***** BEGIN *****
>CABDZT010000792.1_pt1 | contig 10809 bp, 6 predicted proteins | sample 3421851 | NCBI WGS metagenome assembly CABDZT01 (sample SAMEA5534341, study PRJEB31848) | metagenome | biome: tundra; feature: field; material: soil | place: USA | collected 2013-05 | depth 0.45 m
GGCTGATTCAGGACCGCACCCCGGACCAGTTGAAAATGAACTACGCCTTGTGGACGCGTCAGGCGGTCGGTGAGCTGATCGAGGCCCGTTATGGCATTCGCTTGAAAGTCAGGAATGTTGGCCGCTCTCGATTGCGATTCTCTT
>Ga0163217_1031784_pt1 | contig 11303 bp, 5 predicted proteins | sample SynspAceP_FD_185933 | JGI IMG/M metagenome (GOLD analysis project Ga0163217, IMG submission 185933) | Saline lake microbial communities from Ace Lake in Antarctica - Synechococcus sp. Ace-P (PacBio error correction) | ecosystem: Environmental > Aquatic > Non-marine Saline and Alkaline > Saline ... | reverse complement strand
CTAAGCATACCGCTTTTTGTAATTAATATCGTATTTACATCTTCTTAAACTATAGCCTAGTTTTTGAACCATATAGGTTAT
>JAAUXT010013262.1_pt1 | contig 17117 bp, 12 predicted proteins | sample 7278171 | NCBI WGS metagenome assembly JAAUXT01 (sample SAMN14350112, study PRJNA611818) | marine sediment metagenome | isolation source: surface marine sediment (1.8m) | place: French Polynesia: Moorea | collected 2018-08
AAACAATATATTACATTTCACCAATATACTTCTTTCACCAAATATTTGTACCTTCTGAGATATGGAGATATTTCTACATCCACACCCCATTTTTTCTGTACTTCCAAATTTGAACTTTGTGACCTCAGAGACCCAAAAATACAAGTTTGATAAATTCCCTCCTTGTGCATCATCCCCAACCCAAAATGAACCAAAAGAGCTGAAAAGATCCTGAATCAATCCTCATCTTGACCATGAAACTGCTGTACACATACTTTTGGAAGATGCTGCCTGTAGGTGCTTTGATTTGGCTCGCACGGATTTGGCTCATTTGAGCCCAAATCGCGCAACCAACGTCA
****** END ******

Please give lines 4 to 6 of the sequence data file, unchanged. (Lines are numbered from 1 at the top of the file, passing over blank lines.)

CTAAGCATACCGCTTTTTGTAATTAATATCGTATTTACATCTTCTTAAACTATAGCCTAGTTTTTGAACCATATAGGTTAT
>JAAUXT010013262.1_pt1 | contig 17117 bp, 12 predicted proteins | sample 7278171 | NCBI WGS metagenome assembly JAAUXT01 (sample SAMN14350112, study PRJNA611818) | marine sediment metagenome | isolation source: surface marine sediment (1.8m) | place: French Polynesia: Moorea | collected 2018-08
AAACAATATATTACATTTCACCAATATACTTCTTTCACCAAATATTTGTACCTTCTGAGATATGGAGATATTTCTACATCCACACCCCATTTTTTCTGTACTTCCAAATTTGAACTTTGTGACCTCAGAGACCCAAAAATACAAGTTTGATAAATTCCCTCCTTGTGCATCATCCCCAACCCAAAATGAACCAAAAGAGCTGAAAAGATCCTGAATCAATCCTCATCTTGACCATGAAACTGCTGTACACATACTTTTGGAAGATGCTGCCTGTAGGTGCTTTGATTTGGCTCGCACGGATTTGGCTCATTTGAGCCCAAATCGCGCAACCAACGTCA